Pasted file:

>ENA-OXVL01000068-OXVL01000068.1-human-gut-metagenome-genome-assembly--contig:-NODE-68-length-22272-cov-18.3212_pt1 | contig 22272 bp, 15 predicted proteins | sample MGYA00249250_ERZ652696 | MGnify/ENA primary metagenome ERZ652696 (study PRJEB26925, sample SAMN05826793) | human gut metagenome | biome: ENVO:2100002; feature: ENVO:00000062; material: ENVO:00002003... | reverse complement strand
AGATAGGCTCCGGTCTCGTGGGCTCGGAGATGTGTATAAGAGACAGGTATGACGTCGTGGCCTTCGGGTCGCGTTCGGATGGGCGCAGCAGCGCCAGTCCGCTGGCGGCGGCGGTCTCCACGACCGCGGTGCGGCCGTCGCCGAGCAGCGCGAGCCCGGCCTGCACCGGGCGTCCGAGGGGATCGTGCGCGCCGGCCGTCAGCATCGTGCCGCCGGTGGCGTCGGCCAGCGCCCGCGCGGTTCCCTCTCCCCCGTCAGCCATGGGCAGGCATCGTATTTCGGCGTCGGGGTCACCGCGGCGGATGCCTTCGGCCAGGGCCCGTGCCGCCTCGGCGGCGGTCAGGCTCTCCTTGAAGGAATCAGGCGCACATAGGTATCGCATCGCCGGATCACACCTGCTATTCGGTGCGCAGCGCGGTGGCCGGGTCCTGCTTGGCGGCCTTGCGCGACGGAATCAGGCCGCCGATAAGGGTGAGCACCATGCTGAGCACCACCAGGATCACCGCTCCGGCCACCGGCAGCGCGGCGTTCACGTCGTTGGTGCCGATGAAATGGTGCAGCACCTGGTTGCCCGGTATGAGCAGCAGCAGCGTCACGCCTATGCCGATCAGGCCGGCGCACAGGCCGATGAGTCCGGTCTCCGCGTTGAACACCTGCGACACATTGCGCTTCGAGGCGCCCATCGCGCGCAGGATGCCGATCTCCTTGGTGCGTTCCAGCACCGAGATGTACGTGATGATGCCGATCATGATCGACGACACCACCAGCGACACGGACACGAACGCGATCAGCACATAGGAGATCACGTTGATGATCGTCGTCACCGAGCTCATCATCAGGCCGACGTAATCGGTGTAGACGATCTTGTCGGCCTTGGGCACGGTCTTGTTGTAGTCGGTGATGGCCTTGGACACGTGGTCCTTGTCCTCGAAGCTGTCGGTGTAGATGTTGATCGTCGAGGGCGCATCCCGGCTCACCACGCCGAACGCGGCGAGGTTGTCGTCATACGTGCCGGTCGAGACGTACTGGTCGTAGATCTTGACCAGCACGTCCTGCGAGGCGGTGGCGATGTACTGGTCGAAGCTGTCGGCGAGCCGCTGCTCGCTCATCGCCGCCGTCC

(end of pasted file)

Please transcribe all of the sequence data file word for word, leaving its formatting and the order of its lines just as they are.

>ENA-OXVL01000068-OXVL01000068.1-human-gut-metagenome-genome-assembly--contig:-NODE-68-length-22272-cov-18.3212_pt1 | contig 22272 bp, 15 predicted proteins | sample MGYA00249250_ERZ652696 | MGnify/ENA primary metagenome ERZ652696 (study PRJEB26925, sample SAMN05826793) | human gut metagenome | biome: ENVO:2100002; feature: ENVO:00000062; material: ENVO:00002003... | reverse complement strand
AGATAGGCTCCGGTCTCGTGGGCTCGGAGATGTGTATAAGAGACAGGTATGACGTCGTGGCCTTCGGGTCGCGTTCGGATGGGCGCAGCAGCGCCAGTCCGCTGGCGGCGGCGGTCTCCACGACCGCGGTGCGGCCGTCGCCGAGCAGCGCGAGCCCGGCCTGCACCGGGCGTCCGAGGGGATCGTGCGCGCCGGCCGTCAGCATCGTGCCGCCGGTGGCGTCGGCCAGCGCCCGCGCGGTTCCCTCTCCCCCGTCAGCCATGGGCAGGCATCGTATTTCGGCGTCGGGGTCACCGCGGCGGATGCCTTCGGCCAGGGCCCGTGCCGCCTCGGCGGCGGTCAGGCTCTCCTTGAAGGAATCAGGCGCACATAGGTATCGCATCGCCGGATCACACCTGCTATTCGGTGCGCAGCGCGGTGGCCGGGTCCTGCTTGGCGGCCTTGCGCGACGGAATCAGGCCGCCGATAAGGGTGAGCACCATGCTGAGCACCACCAGGATCACCGCTCCGGCCACCGGCAGCGCGGCGTTCACGTCGTTGGTGCCGATGAAATGGTGCAGCACCTGGTTGCCCGGTATGAGCAGCAGCAGCGTCACGCCTATGCCGATCAGGCCGGCGCACAGGCCGATGAGTCCGGTCTCCGCGTTGAACACCTGCGACACATTGCGCTTCGAGGCGCCCATCGCGCGCAGGATGCCGATCTCCTTGGTGCGTTCCAGCACCGAGATGTACGTGATGATGCCGATCATGATCGACGACACCACCAGCGACACGGACACGAACGCGATCAGCACATAGGAGATCACGTTGATGATCGTCGTCACCGAGCTCATCATCAGGCCGACGTAATCGGTGTAGACGATCTTGTCGGCCTTGGGCACGGTCTTGTTGTAGTCGGTGATGGCCTTGGACACGTGGTCCTTGTCCTCGAAGCTGTCGGTGTAGATGTTGATCGTCGAGGGCGCATCCCGGCTCACCACGCCGAACGCGGCGAGGTTGTCGTCATACGTGCCGGTCGAGACGTACTGGTCGTAGATCTTGACCAGCACGTCCTGCGAGGCGGTGGCGATGTACTGGTCGAAGCTGTCGGCGAGCCGCTGCTCGCTCATCGCCGCCGTCC